Ballet puts two teens toe to toe

Their parallel tracks intersect in shared title

August 12, 2002|By Colleen Freyvogel and Alexa James | Colleen Freyvogel and Alexa James,SUN STAFF

Although they didn't realize it, teen-agers Melissa Hough and Ashley Canterna have been pirouetting down similar paths since they were toddlers. They both grew up in the Baltimore area, practically took their first steps in ballet slippers and trained at Washington's prestigious Kirov Academy of Ballet.

This summer, those paths intersected briefly and unexpectedly at the Olympic-caliber International Ballet Competition held every four years in Jackson, Miss.

Melissa and Ashley, both 17, competed in the junior division of the elite IBC. This year's competition attracted 118 dancers from 25 countries. While they knew each other only casually going into the competition, the two teens' careers converged when a jury of 13 judges from 13 countries could not choose between the two, awarding them both the division's Jury Award of Merit and accompanying $500 scholarships.

The Jury Award recognizes a dancer who has great potential but may not yet be a medal contender, said Peter Merz, IBC artistic administrator. Usually there's a single winner, added IBC spokeswoman Katherine Stewart, "but the judges were simply unable to decide between the two."

Melissa and Ashley don't mind sharing the title.

"I really didn't think I was going to have a chance of getting any prize or medal," Melissa said over the phone from Ohio, where she's training with a Midwest dance company. "So when I made it to the third round, it was really surprising. Then to get this award. ..."

"It was the most exciting thing ever to just be there," said Ashley, who has spent much of her summer teaching young dancers at her home studio in Linthicum. "It was less nerve-racking than I thought, and to get an award - I was extremely excited."

During the competition, both danced variations of Ricardo Drigo's Le Corsaire, with choreography by Marius Petipa; as they did throughout the competition, Melissa danced solo, Ashley with her partner of three years, Danny Tidwell. Melissa also did a piece from the musical Chicago and danced to a Stevie Wonder song, "You Haven't Done Nothin'." Ashley's repertoire included a piece choreographed by her sister, Adrienne.

The young women may be the only ones surprised by their award. Melissa has performed in New York, Washington and Korea. Ashley was named Miss Dance of America 2002 by the group Dance Masters of America and won the silver medal (the highest award) at the Varna International Ballet Competition, held in Bulgaria two years ago.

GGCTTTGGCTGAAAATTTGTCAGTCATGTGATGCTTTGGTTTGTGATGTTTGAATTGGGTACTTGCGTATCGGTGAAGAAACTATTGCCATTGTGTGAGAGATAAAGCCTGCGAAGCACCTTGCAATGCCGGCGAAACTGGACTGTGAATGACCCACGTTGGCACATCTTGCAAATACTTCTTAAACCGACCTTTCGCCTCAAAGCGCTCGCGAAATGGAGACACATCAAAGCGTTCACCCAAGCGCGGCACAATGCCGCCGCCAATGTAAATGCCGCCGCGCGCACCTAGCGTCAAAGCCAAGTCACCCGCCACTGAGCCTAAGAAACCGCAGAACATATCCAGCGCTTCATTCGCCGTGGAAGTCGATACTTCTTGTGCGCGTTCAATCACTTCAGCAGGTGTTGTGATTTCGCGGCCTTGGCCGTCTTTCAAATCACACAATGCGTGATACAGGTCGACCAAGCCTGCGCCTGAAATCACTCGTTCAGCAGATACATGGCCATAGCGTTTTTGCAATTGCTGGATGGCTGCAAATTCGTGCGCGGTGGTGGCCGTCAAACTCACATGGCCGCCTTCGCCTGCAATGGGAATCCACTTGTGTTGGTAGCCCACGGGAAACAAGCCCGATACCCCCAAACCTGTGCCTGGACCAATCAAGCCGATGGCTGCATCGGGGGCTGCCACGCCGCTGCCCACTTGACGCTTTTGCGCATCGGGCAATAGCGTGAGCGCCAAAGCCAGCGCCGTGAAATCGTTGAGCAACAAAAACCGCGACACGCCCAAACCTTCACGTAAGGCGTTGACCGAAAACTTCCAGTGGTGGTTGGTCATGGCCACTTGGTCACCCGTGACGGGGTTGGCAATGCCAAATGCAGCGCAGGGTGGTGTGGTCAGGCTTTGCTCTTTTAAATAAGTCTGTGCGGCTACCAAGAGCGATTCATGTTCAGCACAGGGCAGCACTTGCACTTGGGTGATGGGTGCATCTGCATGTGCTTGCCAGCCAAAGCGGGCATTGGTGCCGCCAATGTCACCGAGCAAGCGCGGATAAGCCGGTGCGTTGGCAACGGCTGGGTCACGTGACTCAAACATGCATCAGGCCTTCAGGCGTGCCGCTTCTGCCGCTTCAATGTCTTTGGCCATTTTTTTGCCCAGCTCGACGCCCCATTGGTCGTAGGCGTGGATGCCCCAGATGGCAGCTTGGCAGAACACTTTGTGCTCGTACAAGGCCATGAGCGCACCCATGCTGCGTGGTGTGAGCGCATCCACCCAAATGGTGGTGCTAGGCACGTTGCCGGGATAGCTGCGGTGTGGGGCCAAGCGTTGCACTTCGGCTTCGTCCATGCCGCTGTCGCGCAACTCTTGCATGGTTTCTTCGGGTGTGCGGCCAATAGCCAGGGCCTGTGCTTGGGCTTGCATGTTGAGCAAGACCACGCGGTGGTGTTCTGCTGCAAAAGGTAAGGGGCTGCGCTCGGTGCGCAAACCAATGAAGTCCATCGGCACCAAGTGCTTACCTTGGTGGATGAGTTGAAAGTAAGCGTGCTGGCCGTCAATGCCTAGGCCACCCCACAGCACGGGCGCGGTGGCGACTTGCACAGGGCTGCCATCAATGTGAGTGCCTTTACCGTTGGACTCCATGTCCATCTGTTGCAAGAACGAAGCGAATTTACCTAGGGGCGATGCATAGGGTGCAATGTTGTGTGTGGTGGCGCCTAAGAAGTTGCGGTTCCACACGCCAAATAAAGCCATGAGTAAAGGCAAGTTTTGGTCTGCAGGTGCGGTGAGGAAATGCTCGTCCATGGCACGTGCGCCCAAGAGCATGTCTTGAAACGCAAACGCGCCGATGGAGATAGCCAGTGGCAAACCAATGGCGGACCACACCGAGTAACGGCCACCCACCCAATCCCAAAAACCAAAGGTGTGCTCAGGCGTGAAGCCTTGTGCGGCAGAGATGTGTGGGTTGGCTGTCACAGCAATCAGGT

Choreographing a successful ballet career demands a lifetime commitment. Ashley tiptoed into her first studio as a toddler. Adrienne already was taking classes there. "Since I was 1 1/2 to 2, I started trying to do everything she did," Ashley said, acknowledging that girls usually don't begin their lessons until age 4 or 5. "So they let me go in early if I could behave."

Extra encouragement

Like all good dance parents, John and Sarah Canterna have been supportive of their daughters' dancing. "Like with anything else, we get them where they need to be," Sarah Canterna said. "We just make sure they have what they need, and we don't push them ... but we encourage them."

Both Ashley and Melissa enjoyed accelerated careers. Aspiring ballerinas usually don't begin pointe until at least age 11 or 12, since young muscles often are not strong enough to withstand the painful training. But Melissa slipped into toe shoes at age 9, Ashley at 10.

Since then, the girls have mentally, physically and financially committed themselves to the art. Ballet is anything but cheap. Pointe shoes alone can cost $60 to $70 a pair. That's on the low end - and just one pair won't do.

"Oh my gosh, hundreds," said Ashley. "I go through so many. When you first start out, you don't go through as many, but now the longest they last is eight hours."

Melissa agrees that toe shoe prices can be daunting. "I keep the ribbons and elastics from all of my shoes," she said. "But the actual shoes usually end up in the trash."

Melissa and Ashley remain aware of each other, but they don't hang out, don't write or e-mail, and no longer share the same training facilities. Melissa, who graduated from the Kirov in May, has joined the BalletMet professional training program in Columbus, Ohio, where she is one of seven apprentices selected to train full-time with the resident company.

At the end of the program, she may join the BalletMet company or move on to another company.

A few choices

Those might be the Boston Ballet, the American Ballet Theatre in New York and the Washington Ballet - the same companies Ashley plans to audition for next spring, after she completes her senior year (she is home-schooled by her mother).

Today, the Canternas have an in-house studio where Ashley gives private lessons. She also teaches at the Edna Lee Dance Studio in Linthicum, where she trained for about five years. Her current coach is Rhodie Jorgenson of the Maryland Youth Ballet.

Having a home studio, she notes, has its advantages.

"I use it a lot now to teach my students. I am saving the money I make from teaching [to help pay] for competitions."

And maybe a few pairs of shoes.

Baltimore Sun Articles
Please note the green-lined linked article text has been applied commercially without any involvement from our newsroom editors, reporters or any other editorial staff.